Professor seeks input from climate change deniers

| News Reporter

Biology Professor Ursula Goodenough’s year-and-a-half-long experience as a science writer for NPR’s 13.7 blog gave her unique insight into how atmospheric climate change is debated in the blogosphere.

Goodenough, a professor of cell and molecular biology at Washington University, started the 13.7 blog with a colleague from the University of Rochester. NPR soon indicated interest and eventually absorbed and expanded upon the original concept.

The blog focuses on the science-culture interface and is staffed by writers who are academics in disciplines ranging from astrophysics to philosophy. The name of the blog refers to the estimated age of the universe, 13.7 billion years.

Goodenough said that she enjoyed writing for 13.7 but she is relieved to have retired from it. Although she does identify as a climate scientist, she said that her work as a biological scientist is still relevant to the climate debate at large.

On May 26, 2011, Goodenough centered her 13.7 blog post on the issue of climate change and a single question: “What motivates a denier?”

She was referring to someone who denies climate change.

The post soon received 859 comments and 6,990 Facebook shares. A large number of commenters did not identify themselves as deniers and instead chose to discuss what concerned them about climate change. The deniers often defended their positions on what she described as strongly religious, political or emotional bases.

“I guess I was surprised at their level of vitriol,” Goodenough said. “If you’re gonna do this online blogging thing, you’ve got to develop a thick skin.”

She sorted through many of the responses and posted a follow-up blog post the next week discussing her findings.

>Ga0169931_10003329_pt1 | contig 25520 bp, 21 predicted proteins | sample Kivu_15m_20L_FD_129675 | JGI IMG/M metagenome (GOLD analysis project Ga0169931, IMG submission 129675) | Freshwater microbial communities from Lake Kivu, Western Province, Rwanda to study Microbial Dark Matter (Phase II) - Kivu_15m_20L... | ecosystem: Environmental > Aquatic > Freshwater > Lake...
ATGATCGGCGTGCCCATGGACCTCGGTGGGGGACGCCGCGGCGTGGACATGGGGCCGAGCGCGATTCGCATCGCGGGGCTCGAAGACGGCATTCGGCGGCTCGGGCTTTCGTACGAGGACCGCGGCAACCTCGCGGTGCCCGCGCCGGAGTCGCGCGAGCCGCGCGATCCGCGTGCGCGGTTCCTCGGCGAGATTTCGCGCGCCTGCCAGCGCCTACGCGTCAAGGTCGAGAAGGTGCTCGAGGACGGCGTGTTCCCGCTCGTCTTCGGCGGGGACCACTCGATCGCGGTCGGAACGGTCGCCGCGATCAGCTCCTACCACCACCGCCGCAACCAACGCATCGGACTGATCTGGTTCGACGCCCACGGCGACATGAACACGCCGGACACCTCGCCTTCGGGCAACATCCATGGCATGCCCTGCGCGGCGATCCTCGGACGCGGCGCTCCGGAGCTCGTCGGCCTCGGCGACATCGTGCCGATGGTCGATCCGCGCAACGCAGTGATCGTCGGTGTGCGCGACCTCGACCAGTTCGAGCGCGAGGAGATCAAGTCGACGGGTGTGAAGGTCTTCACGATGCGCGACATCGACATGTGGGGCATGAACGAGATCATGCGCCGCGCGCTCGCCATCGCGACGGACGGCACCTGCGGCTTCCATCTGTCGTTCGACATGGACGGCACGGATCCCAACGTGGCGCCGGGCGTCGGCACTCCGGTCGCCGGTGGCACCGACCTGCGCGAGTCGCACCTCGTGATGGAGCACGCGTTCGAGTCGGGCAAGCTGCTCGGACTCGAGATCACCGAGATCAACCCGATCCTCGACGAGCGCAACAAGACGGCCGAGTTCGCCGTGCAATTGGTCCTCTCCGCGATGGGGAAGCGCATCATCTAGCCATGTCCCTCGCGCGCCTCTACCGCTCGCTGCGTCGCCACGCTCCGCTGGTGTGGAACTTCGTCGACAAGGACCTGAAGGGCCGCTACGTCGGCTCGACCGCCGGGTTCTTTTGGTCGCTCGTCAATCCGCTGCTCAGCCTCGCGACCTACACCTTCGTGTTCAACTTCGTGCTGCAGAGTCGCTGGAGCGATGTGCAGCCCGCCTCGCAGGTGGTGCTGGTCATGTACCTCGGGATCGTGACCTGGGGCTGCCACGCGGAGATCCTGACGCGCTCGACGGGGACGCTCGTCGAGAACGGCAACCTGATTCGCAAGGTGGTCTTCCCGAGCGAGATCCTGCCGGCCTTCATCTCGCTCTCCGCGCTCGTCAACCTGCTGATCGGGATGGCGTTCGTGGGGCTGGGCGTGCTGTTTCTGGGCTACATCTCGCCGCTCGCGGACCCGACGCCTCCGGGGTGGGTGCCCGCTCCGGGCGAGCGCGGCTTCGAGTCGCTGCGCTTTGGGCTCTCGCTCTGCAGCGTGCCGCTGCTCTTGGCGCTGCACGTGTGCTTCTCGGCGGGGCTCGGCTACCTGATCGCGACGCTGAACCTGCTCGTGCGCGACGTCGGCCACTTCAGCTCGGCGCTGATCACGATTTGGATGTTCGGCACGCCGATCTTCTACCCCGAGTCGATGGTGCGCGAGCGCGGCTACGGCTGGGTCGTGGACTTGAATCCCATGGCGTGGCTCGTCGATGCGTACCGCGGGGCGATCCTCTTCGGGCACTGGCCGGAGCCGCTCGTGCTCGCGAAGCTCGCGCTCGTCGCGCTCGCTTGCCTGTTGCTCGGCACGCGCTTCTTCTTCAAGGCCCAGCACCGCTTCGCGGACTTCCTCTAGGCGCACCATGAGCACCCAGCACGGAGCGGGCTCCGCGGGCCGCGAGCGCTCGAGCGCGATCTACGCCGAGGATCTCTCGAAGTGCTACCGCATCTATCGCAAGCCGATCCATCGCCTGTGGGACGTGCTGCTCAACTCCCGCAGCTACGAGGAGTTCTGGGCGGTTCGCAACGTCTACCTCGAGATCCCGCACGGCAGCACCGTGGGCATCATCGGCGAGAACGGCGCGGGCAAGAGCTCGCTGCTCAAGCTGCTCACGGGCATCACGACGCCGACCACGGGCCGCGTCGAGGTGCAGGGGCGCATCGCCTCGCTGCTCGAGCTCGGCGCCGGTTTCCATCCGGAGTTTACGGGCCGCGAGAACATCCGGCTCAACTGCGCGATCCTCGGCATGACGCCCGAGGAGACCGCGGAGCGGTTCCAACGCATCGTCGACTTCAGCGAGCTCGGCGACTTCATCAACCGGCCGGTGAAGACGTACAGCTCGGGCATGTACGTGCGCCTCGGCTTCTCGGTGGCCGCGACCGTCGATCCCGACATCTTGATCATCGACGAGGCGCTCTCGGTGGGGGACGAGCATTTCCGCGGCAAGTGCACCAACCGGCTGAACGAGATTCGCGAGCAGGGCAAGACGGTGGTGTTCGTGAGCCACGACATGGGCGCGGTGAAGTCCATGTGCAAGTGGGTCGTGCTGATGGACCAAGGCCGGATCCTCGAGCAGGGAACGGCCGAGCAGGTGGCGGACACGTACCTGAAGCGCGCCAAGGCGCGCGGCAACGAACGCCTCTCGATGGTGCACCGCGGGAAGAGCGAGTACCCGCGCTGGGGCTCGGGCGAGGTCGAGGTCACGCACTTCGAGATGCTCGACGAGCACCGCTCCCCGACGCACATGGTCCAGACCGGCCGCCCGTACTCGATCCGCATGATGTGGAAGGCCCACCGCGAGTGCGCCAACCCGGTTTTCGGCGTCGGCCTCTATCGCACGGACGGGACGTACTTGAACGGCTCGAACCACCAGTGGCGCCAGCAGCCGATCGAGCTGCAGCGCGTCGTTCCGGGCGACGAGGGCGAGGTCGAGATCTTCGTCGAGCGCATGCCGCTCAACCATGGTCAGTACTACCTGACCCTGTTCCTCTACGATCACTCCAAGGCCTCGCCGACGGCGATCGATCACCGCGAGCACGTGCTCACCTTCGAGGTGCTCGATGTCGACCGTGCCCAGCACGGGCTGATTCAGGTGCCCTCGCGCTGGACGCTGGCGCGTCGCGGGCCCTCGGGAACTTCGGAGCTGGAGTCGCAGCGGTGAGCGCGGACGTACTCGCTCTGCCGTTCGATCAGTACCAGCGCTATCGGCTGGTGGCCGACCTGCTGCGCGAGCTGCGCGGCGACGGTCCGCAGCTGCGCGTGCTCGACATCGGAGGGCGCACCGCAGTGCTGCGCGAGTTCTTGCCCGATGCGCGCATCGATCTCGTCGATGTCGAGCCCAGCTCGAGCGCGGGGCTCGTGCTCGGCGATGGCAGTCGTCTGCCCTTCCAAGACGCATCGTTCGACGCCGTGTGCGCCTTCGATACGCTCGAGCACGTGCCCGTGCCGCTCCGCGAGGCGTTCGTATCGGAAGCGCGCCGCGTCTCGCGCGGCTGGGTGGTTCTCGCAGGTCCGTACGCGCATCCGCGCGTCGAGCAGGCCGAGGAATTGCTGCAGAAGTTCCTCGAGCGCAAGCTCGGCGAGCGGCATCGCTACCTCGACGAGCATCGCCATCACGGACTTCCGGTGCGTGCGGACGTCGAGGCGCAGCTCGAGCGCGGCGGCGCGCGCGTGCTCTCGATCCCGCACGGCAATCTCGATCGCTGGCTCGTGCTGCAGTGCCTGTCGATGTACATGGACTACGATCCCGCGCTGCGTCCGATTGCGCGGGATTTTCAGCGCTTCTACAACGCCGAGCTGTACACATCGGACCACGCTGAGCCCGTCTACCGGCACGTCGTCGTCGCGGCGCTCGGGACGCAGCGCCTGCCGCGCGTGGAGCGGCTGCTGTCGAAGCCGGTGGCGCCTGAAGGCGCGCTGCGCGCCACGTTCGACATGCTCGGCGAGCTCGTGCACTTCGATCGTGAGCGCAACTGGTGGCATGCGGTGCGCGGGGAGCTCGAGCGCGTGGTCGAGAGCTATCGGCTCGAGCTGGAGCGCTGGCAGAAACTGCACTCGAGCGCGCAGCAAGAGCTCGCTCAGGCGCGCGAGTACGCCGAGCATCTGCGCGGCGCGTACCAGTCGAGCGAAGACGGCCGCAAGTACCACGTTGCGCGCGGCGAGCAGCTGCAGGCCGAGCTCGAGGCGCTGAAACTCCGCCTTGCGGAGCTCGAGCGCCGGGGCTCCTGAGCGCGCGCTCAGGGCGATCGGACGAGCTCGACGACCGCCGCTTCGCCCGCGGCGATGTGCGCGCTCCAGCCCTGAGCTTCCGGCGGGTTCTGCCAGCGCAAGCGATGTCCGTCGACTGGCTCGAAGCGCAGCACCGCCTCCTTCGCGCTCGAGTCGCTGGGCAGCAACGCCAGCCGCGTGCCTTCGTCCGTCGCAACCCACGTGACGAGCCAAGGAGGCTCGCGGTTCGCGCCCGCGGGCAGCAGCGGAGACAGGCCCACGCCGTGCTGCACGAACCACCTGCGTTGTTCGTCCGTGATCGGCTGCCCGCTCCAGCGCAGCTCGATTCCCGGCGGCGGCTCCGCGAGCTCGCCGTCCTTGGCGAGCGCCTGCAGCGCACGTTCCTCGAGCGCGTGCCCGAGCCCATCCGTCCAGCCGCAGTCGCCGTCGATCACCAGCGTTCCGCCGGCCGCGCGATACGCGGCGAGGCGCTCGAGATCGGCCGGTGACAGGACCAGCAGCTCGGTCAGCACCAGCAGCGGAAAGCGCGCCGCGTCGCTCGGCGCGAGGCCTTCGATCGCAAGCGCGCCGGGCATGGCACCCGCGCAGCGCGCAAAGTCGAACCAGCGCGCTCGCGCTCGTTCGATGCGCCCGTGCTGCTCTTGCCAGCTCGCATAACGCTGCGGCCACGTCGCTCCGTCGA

The semantic issues that arise in the climate debate within the scientific community were also present in the blogosphere.

As a scientist, Goodenough has been trained to use the phrase “climate change” instead of “global warming.” In her first blog post, she used the phrase “climate change deniers,” but it was soon pointed out that the preferred term is “climate change skeptics.”

Goodenough pointed out her reluctance to use this latter term.

“You’re skeptical of your own data, you’re skeptical of other people’s data and you say ‘now how could this be wrong?’ That’s how we’re trained,” she said.

Some comments also denounced the term “skeptic.”

“They pointed out that people who were self-announced skeptics but who then said all 5,000 scientists in the international union are lying—that is not skeptical. You have to say, ‘On what basis are they lying? What about their findings was false?’” she said.

Some users’ profiles indicated background credentials in fields such as engineering and atmospheric science. This is more in line with the nature of the scientific debate over climate change rather than the generally more open, anonymous nature of blog commenting, Goodenough said.

“That’s the way the scientific community works in general. We pay a lot of attention to the credentials and training and respect what people have when they’re talking about their science, and we assume that they’re doing the best they can,” she said.

Goodenough’s current research focuses on Chlamydomonas, a green alga, and she is interested in how it makes lipids that could be used for biodiesel.

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